Investors interested in investing with a managed futures program (excepting those programs which are offered exclusively to qualified eligible persons as that term is defined by CFTC regulation 4.7) will be required to receive and sign off on a disclosure document in compliance with certain CFT rules The disclosure documents contains a complete description of the principal risk factors and each fee to be charged to your account by the CTA, as well as the composite performance of accounts under the CTA's management over at least the most recent five years. Investor interested in investing in any of the programs on this website are urged to carefully read these disclosure documents, including, but not limited to the performance information, before investing in any such programs.

Those investors who are qualified eligible persons as that term is defined by CFTC regulation 4.7 and interested in investing in a program exempt from having to provide a disclosure document and considered by the regulations to be sophisticated enough to understand the risks and be able to interpret the accuracy and completeness of any performance information on their own.

RCM receives a portion of the commodity brokerage commissions you pay in connection with your futures trading and/or a portion of the interest income (if any) earned on an account's assets. The listed manager may also pay RCM a portion of the fees they receive from accounts introduced to them by RCM.

See the full terms of use and risk disclaimer here.

Disclaimer
The performance data displayed herein is compiled from various sources, including BarclayHedge, RCM's own estimates of performance based on account managed by advisors on its books, and reports directly from the advisors. These performance figures should not be relied on independent of the individual advisor's disclosure document, which has important information regarding the method of calculation used, whether or not the performance includes proprietary results, and other important footnotes on the advisor's track record.

Benchmark index performance is for the constituents of that index only, and does not represent the entire universe of possible investments within that asset class. And further, that there can be limitations and biases to indices such as survivorship, self reporting, and instant history.

Managed futures accounts can subject to substantial charges for management and advisory fees. The numbers within this website include all such fees, but it may be necessary for those accounts that are subject to these charges to make substantial trading profits in the future to avoid depletion or exhaustion of their assets.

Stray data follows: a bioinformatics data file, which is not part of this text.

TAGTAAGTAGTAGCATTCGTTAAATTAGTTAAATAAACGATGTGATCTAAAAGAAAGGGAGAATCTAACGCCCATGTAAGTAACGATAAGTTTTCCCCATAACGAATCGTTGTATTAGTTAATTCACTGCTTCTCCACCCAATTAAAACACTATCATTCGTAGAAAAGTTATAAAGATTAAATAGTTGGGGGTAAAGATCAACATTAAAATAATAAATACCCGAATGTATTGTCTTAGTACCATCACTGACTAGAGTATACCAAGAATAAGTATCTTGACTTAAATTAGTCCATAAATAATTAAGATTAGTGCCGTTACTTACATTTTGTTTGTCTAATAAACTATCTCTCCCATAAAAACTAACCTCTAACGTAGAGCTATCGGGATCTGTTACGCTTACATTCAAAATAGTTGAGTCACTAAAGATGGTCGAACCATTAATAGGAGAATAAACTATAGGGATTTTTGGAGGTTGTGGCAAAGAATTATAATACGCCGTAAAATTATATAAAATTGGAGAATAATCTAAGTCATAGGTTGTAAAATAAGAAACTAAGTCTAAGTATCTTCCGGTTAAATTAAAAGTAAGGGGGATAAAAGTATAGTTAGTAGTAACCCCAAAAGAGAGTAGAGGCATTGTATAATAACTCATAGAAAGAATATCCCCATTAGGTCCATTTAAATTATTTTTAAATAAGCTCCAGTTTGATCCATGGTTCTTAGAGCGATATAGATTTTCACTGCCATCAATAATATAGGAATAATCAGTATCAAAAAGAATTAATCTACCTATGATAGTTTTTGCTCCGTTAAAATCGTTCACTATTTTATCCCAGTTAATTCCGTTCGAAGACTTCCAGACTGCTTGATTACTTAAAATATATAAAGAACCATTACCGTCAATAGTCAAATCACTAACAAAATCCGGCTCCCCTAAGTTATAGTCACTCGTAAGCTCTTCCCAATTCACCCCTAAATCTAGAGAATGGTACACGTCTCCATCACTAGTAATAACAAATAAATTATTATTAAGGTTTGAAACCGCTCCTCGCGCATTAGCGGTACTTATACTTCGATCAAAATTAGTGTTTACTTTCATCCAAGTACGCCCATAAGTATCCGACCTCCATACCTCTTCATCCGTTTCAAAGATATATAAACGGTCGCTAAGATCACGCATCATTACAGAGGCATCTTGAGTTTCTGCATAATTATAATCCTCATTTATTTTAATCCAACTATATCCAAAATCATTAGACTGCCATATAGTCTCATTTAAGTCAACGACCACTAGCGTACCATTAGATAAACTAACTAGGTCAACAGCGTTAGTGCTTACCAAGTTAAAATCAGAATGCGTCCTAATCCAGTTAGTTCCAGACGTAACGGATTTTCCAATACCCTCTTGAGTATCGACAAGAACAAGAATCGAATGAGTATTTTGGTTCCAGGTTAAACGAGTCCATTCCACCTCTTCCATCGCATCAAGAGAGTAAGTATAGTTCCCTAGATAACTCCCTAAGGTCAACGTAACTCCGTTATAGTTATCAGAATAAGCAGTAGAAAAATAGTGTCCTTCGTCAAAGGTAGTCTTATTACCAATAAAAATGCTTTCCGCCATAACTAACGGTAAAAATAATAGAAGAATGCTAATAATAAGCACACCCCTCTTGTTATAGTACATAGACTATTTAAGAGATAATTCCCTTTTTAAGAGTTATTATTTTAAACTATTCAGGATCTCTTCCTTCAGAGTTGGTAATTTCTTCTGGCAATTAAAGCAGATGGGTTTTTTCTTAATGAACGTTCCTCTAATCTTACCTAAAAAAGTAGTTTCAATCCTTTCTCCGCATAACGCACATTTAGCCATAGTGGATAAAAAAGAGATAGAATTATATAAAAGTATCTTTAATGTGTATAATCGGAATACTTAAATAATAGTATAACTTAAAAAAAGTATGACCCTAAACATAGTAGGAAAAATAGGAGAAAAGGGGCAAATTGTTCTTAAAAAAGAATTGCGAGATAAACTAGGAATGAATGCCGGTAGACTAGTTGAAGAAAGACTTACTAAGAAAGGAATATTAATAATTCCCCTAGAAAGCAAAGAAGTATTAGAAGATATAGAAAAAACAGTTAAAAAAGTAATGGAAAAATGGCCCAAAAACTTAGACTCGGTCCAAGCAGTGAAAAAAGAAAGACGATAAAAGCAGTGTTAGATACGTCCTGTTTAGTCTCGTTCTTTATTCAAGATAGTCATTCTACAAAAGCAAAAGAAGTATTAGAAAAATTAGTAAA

Investors interested in investing with a managed futures program (excepting those programs which are offered exclusively to qualified eligible persons as that term is defined by CFTC regulation 4.7) will be required to receive and sign off on a disclosure document in compliance with certain CFT rules The disclosure documents contains a complete description of the principal risk factors and each fee to be charged to your account by the CTA, as well as the composite performance of accounts under the CTA's management over at least the most recent five years. Investor interested in investing in any of the programs on this website are urged to carefully read these disclosure documents, including, but not limited to the performance information, before investing in any such programs.

Those investors who are qualified eligible persons as that term is defined by CFTC regulation 4.7 and interested in investing in a program exempt from having to provide a disclosure document and considered by the regulations to be sophisticated enough to understand the risks and be able to interpret the accuracy and completeness of any performance information on their own.

RCM receives a portion of the commodity brokerage commissions you pay in connection with your futures trading and/or a portion of the interest income (if any) earned on an account's assets. The listed manager may also pay RCM a portion of the fees they receive from accounts introduced to them by RCM.

See the full terms of use and risk disclaimer here.